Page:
United States District Court, E.D. North Carolina, Western Division
LOUISE W. FLANAGAN, District Judge.
The matter is before the court on respondents' unopposed motion to dismiss pursuant to Federal Rule of Civil Procedure 12(b)(6) (DE 7), which this court construes as a motion for summary judgment pursuant to Rule 56 because respondents attached documents outside of the scope of the pleadings. Also before the court is petitioner's motion to expedite (DE 12). In this posture, the issues raised are ripe for adjudication. For the following reasons, the court grants respondents' motion and denies as moot petitioner's motion.
STATEMENT OF THE CASE
On January 31, 2005, the District of Columbia Superior Court sentenced petitioner to a 20 month term of imprisonment, followed by a five year term of supervised release, on his conviction for attempted possession with intent to distribute cocaine. (Resp't's Mem. Ex. A, p. 5.) Petitioner was released to the supervised release term on June 29, 2007. (Id.)
On June 3, 2010, the United States Parole Commission ("the Commission") issued a warrant charging petitioner with violating the conditions of his supervised release by failing to report to his supervision officer as directed and failing to submit supervision reports. (Id. Ex. B.) On September 1, 2009, petitioner was charged with unlawful possession with the intent to distribute cocaine. (Id. Ex. A, p. 1 and Ex. C.) On December 12, 2012, the United States District Court for the District of Columbia convicted petitioner of the charged offense and sentenced him to a term of 120 months imprisonment followed by a 36 month term of supervised release. (Id. Ex. A, p. 1 and Ex. C.)
Following petitioner's conviction, the Commission supplemented its parole warrant with the new law violation. (Id. Ex. C.) The Commission placed its warrant as a detainer while petitioner serves his federal sentence. (Id. Ex. D.)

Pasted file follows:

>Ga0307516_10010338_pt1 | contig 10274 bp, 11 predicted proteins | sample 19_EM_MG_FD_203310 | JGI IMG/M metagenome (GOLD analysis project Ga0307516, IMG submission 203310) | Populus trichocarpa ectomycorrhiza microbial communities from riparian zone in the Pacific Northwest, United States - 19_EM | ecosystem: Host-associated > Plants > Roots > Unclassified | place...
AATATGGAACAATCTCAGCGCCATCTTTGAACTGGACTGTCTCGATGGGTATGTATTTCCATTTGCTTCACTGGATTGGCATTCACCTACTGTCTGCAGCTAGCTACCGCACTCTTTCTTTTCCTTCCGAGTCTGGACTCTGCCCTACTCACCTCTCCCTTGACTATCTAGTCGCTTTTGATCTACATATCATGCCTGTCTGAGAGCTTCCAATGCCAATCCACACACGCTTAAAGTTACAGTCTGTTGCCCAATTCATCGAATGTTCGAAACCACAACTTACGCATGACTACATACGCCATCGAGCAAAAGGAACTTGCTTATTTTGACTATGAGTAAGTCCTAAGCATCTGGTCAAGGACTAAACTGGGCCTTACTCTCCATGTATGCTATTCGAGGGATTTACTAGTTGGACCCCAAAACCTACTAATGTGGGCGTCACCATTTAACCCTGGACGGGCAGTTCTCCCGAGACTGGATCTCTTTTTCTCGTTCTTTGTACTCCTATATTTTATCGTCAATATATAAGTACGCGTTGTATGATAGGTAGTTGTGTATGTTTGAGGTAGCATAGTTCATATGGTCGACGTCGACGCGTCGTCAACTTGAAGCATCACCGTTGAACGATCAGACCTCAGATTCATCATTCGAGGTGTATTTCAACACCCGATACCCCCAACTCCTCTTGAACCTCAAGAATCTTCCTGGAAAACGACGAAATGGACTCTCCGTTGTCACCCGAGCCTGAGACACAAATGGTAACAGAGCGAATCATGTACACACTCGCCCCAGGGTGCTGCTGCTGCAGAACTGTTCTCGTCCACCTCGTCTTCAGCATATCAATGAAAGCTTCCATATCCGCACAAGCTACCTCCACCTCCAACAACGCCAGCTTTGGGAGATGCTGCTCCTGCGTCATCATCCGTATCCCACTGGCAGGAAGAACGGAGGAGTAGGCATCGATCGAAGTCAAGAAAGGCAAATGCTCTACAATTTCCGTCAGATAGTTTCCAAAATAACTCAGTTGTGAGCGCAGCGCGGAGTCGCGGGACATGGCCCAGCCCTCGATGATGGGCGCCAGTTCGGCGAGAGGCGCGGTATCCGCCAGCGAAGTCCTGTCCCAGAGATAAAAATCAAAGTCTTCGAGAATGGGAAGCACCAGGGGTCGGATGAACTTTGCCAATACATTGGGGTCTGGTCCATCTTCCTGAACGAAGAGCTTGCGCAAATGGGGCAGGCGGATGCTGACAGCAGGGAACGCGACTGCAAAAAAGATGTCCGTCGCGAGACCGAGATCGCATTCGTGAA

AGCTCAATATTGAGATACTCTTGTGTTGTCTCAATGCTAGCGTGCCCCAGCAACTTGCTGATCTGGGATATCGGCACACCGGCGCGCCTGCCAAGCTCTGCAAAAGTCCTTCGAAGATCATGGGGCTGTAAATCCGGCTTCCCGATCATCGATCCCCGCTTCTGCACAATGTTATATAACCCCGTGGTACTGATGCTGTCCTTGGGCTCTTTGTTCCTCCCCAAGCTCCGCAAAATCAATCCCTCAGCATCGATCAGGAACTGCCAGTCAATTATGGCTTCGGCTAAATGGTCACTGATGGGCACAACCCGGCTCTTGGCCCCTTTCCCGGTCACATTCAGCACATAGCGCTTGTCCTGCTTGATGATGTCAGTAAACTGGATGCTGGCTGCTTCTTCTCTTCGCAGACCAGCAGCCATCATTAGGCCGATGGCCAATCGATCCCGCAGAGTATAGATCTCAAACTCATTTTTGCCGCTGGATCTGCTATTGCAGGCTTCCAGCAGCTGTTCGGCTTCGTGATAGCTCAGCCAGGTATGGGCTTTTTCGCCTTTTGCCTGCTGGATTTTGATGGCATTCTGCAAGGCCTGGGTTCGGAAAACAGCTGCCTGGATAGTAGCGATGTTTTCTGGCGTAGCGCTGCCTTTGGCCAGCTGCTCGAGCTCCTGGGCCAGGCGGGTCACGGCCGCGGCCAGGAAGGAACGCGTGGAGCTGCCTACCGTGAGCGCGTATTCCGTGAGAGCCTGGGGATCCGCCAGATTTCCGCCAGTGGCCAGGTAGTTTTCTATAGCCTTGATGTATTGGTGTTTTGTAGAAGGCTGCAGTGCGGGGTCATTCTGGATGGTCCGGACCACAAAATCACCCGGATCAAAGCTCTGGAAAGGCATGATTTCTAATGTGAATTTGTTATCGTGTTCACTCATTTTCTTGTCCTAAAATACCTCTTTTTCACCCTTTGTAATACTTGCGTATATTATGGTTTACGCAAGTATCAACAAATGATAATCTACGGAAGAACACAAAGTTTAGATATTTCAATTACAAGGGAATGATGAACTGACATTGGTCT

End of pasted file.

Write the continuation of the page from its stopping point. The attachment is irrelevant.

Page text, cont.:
On November 5, 2014, respondent filed a motion to dismiss, arguing that petitioner failed to state a claim upon which relief may be granted. Petitioner did not respond to respondent's motion, but did subsequently file a motion to expedite.
A. Standard of Review
Summary judgment is appropriate when there exists no genuine issue of material fact, and the moving party is entitled to judgment as a matter of law. Fed.R.Civ.P. 56(a); Anderson v. Liberty Lobby, 477 U.S. 242, 247 (1986). The party seeking summary judgment bears the burden of initially coming forward and demonstrating an absence of a genuine issue of material fact. Celotex Corp. v. Catrett, 477 U.S. 317, 323 (1986). Once the moving party has met its burden, the nonmoving party then must affirmatively demonstrate that there exists a genuine issue of material fact requiring trial. Matsushita Elec. Industrial Co. Ltd. v. Zenith Radio Corp., 475 U.S. 574, 587 (1986). There is no issue for trial unless there is sufficient evidence favoring the non-moving party for a jury to return a verdict for that party. Anderson, 477 U.S. at 250.
1. Revocation Hearing
Petitioner asserts that the Commission violated his due process rights because it failed to review the parole violation warrant currently pending as a detainer. In Morrissey v. Brewer, 408 U.S. 471 (1972), the United States Supreme Court held that due process mandates that a parole revocation hearing take place within a reasonable time after a parolee is taken into custody. Id. 485-89. The Court, however, later held that the procedural protection of an immediate hearing is inapplicable where an inmate is in custody pursuant to a federal conviction, and has a detainer lodged against him for a later revocation hearing. Moody v. Daggett, 429 U.S. 78, 87-88 (1976). The Moody Court determined that a prompt hearing was unnecessary under these circumstances because: (1) the subsequent conviction establishes probable cause that a condition of release has been violated; and (2) the detainer does not immediately deprive the inmate of liberty. Id. at 86, n.7; see also, Posey v. Dewalt, 86 F.Supp.2d 565, 569 (E.D. Va. 1999) ("[T]he Supreme Court has since held [in Moody] that the prompt parole revocation hearing guaranteed by Morrissey is inapplicable where, as here, an individual has already been lawfully deprived of his liberty and is in custody on a criminal conviction."), appeal dismissed, 215 F.3d 1320 (4th Cir. 2000).
Here, petitioner is in custody pursuant to a federal conviction. Petitioner's parole violator warrant was lodged as a detainer, and the warrant has not yet been executed. Because petitioner is in custody pursuant to a federal conviction, the prompt parole ...